Archives for posts with tag: improvistaion class

Paul Pavey ` wolf instruments`` Visual and Aural Counterpoint `. In Part 1, the previous blog, I covered my approach to commencing a dance improvisation class. This is the continuation where I will attempt to write about the use of counterpoint between what you see and what you hear.

Whereas in a technique class, the musical accompaniment  supports and follows the movement sequence, in an improvisation class the music may take on a compositional aspect. I always look for opportunities to play some `visual and aural counterpoint` which may increase the effect and experience of any given situation. For example; open atmospheric sounds against fast frenzied movement or happy and jolly musical themes against melancholy or aggressive movement.

Only using counterpoint may prove less effective than if it is used after a period where the music has followed either movement or a narrative. Counterpoint is neither easily understood by  children or inexperienced dancers/ performers and can lead to confusion. I would usually avoid it when playing for  those type of classes.

Here is a clip of Foofwa d’Imobilité interviewing Merce Cunningham discussing a point that music and dance do not always noticeably `fit` together and how and possibly why an audience is now accepting of that.

I think that aural and visual counterpoint increases the effect upon a third party/ audience providing it is used with purpose.  Definitely an effective tool in the creative box!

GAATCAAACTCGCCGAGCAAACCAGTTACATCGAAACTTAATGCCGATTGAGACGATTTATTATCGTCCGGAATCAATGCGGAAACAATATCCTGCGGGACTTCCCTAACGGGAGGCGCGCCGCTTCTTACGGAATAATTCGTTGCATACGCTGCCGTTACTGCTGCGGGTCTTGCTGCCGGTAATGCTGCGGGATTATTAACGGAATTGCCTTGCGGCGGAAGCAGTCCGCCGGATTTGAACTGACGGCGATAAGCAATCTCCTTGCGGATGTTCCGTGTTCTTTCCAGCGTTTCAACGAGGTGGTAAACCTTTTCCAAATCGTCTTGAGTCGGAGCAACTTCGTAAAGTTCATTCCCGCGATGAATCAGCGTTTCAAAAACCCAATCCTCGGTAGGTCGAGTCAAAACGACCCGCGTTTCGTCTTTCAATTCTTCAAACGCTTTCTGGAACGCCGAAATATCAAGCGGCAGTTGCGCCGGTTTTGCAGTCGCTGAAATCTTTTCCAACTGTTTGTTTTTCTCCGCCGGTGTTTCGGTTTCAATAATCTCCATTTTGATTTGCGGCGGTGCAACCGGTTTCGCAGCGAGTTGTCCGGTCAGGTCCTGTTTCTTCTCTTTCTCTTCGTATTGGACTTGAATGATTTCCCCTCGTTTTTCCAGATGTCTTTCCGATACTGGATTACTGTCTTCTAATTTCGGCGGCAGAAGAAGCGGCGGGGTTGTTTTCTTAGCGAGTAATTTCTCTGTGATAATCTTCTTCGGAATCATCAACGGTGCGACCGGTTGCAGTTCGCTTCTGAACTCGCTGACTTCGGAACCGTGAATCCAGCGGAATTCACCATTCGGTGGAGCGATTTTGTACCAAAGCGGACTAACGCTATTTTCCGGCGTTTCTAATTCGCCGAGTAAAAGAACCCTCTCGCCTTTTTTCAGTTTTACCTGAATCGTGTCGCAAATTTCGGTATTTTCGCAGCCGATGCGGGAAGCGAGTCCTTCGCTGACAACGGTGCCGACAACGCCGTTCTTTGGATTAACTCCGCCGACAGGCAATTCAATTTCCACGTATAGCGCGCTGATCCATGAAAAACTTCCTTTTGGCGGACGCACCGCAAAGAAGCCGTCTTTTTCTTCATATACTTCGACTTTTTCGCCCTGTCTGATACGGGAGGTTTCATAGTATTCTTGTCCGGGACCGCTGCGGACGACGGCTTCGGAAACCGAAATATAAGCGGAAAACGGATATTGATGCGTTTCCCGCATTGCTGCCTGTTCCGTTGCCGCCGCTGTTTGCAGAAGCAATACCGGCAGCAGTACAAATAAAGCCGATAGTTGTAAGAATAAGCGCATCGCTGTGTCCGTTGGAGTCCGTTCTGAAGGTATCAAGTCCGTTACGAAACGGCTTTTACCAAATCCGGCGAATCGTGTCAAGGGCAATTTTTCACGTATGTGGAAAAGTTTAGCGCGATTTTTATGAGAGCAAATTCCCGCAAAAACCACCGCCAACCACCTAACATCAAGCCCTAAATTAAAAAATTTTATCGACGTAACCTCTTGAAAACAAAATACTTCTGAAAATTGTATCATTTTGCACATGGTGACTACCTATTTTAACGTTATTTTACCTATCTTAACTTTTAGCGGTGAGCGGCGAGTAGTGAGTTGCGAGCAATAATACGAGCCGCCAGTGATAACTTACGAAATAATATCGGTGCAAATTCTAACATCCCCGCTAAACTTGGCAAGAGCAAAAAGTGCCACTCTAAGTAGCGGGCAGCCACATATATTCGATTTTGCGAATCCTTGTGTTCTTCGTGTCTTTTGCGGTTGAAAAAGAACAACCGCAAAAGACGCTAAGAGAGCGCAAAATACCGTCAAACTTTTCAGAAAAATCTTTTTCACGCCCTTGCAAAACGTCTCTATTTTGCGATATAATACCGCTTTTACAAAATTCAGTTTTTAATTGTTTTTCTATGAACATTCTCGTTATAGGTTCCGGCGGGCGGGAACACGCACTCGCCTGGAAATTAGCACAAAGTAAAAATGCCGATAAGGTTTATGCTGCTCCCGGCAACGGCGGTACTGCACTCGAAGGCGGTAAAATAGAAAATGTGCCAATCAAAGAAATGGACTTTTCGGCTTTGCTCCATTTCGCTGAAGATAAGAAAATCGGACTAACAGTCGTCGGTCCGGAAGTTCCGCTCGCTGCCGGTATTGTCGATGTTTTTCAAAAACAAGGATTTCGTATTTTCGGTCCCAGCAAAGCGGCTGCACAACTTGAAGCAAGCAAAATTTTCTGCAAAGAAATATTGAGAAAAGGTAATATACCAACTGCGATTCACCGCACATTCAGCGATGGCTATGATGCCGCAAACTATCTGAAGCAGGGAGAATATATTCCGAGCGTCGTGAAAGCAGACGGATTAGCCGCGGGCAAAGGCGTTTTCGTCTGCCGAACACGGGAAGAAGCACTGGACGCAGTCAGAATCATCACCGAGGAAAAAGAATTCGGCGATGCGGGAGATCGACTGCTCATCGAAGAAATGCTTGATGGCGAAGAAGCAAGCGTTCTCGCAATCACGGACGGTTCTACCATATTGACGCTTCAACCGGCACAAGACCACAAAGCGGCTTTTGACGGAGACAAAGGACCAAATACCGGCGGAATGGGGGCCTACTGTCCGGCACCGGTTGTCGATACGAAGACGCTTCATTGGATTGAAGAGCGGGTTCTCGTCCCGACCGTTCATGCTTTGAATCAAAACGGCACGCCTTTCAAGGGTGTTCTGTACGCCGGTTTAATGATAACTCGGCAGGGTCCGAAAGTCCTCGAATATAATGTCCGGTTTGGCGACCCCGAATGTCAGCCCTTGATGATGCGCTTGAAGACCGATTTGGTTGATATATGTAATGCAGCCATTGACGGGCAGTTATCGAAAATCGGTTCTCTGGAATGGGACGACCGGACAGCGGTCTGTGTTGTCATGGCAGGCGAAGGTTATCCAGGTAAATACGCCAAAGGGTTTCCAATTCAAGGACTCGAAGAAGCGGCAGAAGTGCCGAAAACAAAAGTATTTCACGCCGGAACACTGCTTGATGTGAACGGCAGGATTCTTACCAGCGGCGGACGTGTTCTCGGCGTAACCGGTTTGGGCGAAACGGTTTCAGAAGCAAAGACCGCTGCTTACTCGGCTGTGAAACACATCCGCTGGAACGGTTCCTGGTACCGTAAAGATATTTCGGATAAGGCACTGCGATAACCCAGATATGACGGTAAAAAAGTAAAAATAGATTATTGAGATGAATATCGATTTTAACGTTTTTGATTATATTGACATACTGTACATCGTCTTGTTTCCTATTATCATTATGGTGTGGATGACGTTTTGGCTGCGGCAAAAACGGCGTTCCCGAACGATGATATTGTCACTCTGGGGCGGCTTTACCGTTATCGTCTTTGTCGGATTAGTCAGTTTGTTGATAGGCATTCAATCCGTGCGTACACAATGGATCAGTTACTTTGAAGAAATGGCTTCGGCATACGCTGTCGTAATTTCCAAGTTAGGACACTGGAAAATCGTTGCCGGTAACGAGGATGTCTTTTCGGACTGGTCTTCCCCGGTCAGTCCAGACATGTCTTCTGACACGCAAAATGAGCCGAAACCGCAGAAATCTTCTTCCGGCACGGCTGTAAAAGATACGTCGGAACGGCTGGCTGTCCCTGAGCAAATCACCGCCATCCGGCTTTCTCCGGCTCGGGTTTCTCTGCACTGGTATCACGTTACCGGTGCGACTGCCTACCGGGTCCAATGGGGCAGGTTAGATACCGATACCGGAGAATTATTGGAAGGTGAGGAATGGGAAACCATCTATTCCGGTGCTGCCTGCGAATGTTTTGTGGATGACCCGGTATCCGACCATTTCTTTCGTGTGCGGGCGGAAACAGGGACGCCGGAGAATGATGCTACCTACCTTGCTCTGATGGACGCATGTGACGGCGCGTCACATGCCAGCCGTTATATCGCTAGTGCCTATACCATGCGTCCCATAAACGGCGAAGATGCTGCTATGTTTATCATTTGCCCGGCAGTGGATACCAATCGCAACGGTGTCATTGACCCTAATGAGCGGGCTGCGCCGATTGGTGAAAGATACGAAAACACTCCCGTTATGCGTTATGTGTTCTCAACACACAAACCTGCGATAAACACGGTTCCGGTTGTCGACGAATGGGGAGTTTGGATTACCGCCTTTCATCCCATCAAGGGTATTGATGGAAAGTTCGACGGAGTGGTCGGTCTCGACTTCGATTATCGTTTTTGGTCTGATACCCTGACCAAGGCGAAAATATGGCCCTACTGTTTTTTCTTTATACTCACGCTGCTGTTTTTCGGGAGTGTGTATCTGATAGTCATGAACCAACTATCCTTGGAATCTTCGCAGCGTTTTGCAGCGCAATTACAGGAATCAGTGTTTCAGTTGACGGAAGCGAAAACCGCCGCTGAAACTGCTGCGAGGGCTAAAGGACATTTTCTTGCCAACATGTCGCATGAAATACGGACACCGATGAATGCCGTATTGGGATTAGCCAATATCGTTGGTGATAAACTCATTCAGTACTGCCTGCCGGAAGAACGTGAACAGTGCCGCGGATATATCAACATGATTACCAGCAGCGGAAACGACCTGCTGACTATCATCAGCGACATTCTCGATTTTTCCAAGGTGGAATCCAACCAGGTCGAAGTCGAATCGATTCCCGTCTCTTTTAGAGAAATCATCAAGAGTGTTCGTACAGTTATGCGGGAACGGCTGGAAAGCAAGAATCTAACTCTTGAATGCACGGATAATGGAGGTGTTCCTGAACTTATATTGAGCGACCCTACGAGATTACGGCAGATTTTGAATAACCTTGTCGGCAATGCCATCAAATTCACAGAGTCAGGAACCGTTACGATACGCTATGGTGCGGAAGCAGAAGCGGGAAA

There may  be  an exercise during  a dance class or indeed an entire class dedicated to movement improvisation. Here are some ways that I approach music for this environment.

Possibly, whoever is leading the improvisation may give  a specific musical direction for  the music.

Quite often, the dancers are given a brief form of direction and the musician is then asked to `play when ready`.  My first response in this case, is to wait and  envelope the ambience of the room listening to the general environment for sounds. It is a very rare occasion that you will ever find silence (don`t think I ever have). I usually begin to play quietly and attempt to blend with the environmental sound scape attempting not to affect any one particular person in the space. Whatever the instrumentation, I am looking to create as varied a timbre as possible.

I may react and make a dialogue with any one of the environmental sounds and have found that this  opens  the ears and encourages sensitivity,  inspiring  fellow protagonists to create their movement from yet another dimension.

This clip shows Michael Schumacher in the process of developing a student choreography,  a fantastic performer, choreographer and teacher of Improvisation.

To be continued.